New research from the Chartered Institute of Fundraising’s Cultural Sector Network, RAISE: Arts, Culture & Heritage, the University of Sheffield’s Management School and the University of Kent reveals how arts and cultural fundraisers were impacted by and managed the Covid-19 pandemic in 2020.
‘Dealing with the crisis: Creativity and resilience of arts and cultural fundraisers during Covid-19’ is the result of a yearlong collaborative research project that used a survey and in-depth interviews to understand the impact of Covid-19 on arts and cultural fundraisers.
The research found examples of fundraisers adapting and responding to new ways of working, taking new approaches and changing their fundraising activities during the pandemic. This includes a marked rise in offering supporters enhanced digital or online activities.
However, it also found that almost two thirds (62%) expected their organisation’s income to fall during the pandemic, whilst almost two thirds of respondents (63%) reported increased workload. The interviews revealed instances of stress and poor wellbeing, followed by decreased levels of job satisfaction. There is a real risk that if staff welfare issues are not addressed, there will be a significant loss of talent from the sector with long-term consequences well beyond the pandemic.
Other key findings:
- 66% of organisations said they had postponed projects and/or programmes.
- 30% of respondents said Covid-19 would have a substantial longer term impact.
- 79% of respondents said that their fundraising activity overall has decreased.
- And 64% said financial support into 2021 and beyond was very important to the survival of the sector.
In response, RAISE and the Cultural Sector Network has committed to providing cultural fundraisers with a holistic programme of support to ensure their wellbeing and motivation remains as we emerge from the pandemic.
‘Dealing with the crisis’ calls for the help of substantial support, both financial and skills-based, to help fundraisers to contribute to create a financially sustainable sector. It also identifies that some organisations are falling between the gaps of emergency support available.
Dr Simone Kraemer, Senior Development Officer at the University of Kent and a report researcher said: ‘This research is very important for all arts fundraisers and their charities because it highlights under which pressure they had to change, innovate their practice and deliver their targets during the pandemic. The pandemic has further highlighted that fundraising and the role of skilled fundraisers is crucial to support the charities’ needs resulting not only from the pandemic but also beyond and we need to continue with research to deepen our understanding of our practice.’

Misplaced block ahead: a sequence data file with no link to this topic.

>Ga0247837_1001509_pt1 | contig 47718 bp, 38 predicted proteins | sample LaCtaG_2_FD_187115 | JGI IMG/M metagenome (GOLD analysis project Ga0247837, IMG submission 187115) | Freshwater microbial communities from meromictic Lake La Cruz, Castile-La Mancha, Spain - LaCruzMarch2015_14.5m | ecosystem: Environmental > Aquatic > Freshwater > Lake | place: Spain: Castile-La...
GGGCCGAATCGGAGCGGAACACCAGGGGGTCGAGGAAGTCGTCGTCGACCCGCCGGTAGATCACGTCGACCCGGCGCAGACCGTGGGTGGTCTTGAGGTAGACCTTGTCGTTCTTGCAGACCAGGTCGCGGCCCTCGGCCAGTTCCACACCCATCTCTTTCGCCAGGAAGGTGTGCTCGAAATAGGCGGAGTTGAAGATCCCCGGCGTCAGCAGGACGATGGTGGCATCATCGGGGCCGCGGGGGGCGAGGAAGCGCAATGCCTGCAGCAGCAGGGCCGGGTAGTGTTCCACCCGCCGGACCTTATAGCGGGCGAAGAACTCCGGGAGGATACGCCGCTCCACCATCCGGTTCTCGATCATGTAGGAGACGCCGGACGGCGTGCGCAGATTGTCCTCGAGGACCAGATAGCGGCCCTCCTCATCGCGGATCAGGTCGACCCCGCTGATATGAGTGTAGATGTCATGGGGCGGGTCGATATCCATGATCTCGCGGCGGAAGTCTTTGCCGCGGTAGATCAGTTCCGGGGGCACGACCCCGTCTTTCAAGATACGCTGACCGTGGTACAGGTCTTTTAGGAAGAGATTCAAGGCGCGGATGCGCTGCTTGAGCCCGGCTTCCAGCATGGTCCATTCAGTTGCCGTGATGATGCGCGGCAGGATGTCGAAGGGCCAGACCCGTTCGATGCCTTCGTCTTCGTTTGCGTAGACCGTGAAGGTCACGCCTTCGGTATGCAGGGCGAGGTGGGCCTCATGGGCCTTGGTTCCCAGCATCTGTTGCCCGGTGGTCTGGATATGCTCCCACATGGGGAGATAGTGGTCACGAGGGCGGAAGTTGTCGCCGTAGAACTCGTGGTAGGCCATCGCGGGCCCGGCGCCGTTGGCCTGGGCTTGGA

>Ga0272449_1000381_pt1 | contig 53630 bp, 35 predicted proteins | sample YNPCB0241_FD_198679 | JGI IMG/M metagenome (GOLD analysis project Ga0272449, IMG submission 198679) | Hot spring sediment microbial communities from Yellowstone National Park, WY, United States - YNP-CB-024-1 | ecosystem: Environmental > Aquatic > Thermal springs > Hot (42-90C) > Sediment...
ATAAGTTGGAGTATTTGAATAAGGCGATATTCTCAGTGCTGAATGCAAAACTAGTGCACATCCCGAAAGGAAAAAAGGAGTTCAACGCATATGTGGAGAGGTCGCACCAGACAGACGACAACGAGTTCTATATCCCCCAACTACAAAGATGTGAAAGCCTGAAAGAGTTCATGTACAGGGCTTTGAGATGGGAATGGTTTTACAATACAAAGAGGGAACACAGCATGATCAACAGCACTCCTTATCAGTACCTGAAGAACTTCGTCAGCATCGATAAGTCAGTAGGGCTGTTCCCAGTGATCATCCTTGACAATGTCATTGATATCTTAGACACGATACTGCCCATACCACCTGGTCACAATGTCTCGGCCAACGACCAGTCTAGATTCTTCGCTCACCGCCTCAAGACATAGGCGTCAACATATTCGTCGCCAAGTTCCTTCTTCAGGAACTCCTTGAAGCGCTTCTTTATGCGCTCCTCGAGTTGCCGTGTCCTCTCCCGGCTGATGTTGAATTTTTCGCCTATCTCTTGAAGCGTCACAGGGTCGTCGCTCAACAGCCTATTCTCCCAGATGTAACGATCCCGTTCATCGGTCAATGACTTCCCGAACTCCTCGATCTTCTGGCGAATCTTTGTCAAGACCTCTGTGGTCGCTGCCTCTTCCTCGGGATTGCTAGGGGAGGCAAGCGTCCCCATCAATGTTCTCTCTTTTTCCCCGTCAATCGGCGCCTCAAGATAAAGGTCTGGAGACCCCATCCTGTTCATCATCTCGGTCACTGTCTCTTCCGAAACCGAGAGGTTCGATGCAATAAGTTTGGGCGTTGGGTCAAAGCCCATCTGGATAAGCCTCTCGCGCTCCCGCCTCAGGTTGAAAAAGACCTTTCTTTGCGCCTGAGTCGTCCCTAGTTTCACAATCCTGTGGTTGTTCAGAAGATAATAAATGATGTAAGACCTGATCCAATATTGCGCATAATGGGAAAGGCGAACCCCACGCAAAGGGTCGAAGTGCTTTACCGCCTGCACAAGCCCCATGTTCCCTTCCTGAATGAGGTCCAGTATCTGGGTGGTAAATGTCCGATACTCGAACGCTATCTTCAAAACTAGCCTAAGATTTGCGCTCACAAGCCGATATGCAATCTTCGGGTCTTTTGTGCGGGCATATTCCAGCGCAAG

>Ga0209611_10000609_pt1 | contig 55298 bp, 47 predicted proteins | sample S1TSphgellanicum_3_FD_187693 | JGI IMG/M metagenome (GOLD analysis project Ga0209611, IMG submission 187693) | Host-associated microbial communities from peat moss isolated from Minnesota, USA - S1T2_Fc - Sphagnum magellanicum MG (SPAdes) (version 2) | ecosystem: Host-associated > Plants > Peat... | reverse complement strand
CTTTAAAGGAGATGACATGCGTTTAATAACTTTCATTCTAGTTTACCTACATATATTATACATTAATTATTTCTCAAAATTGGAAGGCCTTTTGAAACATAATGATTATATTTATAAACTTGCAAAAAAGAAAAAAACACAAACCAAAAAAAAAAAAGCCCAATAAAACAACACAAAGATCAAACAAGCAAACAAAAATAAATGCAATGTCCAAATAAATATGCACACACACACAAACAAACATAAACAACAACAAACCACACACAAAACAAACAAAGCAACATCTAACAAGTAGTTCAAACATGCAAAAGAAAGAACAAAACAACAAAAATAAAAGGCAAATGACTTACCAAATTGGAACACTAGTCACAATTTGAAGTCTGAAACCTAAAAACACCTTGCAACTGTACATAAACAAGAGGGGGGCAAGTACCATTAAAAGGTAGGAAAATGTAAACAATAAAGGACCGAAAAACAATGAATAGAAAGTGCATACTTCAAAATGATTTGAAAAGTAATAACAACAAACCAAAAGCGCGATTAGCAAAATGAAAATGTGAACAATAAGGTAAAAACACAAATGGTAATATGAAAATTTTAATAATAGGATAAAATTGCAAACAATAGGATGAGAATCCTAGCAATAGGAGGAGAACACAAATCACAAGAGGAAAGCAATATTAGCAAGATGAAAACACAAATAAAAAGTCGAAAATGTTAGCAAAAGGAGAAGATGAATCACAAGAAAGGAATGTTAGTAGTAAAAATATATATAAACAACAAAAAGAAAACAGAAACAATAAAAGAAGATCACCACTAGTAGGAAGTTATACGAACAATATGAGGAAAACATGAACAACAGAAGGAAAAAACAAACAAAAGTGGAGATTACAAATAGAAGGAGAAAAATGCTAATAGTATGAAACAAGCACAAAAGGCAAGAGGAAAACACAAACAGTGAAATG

Martin Kaufman, Chair of the Chartered Institute of Fundraising RAISE Steering Committee said: ‘This survey is the first time that the collective voice of UK cultural fundraisers has been heard during the pandemic. There are important lessons to be learnt from what the respondents have told us. These need to be taken up by the government and everyone who wants fundraising for arts and heritage to play a critical role in ensuring that cultural activity itself will not just recover but thrive into the future. This survey was conducted in 2020, but what it has to tell us is still of continuing and significant relevance.’
Dr Marta Herrero, Lecturer in Cultural and Creative Industries at the University of Sheffield, said: ‘The findings presented in this research give unique insights into how fundraisers in the arts and culture sectors manage the Covid-19 crisis. Whilst resilience and innovation continue to be key skills characteristic of the profession, only with the help of substantial support – both financial and skill-based – will fundraisers be able to contribute to create a financially sustainable non-profit sector akin to pre-crisis levels.’
Dana Segal, Co-Chair of the Chartered Institute of Fundraising Cultural Sector Network said: ‘The report findings demonstrate the resilience and aptitude of cultural organisations to adapt in a crisis. The commitment to their civic role and public value needs to be supported as we emerge from the pandemic and restore public confidence in social interaction and connection. Whilst we will be doing our part to support cultural fundraisers, we call on policymakers and the government to maintain and grow its support of cultural organisations so they don’t just survive, but thrive, beyond the pandemic.’
Dr Simone Kraemer is a current member of staff in the fundraising and alumni office at the University of Kent and a recent PhD graduate from the University of Kent. Her PhD examined the role of government policy incentives to foster giving in higher education in the UK and a recent published article in the International Journal of Nonprofit and Voluntary Sector Marketing discussed how arts and higher education fundraisers learn and navigate through organisational challenges to deliver their goals.
‘Dealing with the crisis’ project was initiated in April 2020 by the Chartered Institute of Fundraising through its RAISE Steering Committee (funded by Arts Council England) and Cultural Sector Network in collaboration with a team from the Universities of Sheffield and Kent led by Dr Marta Herrero.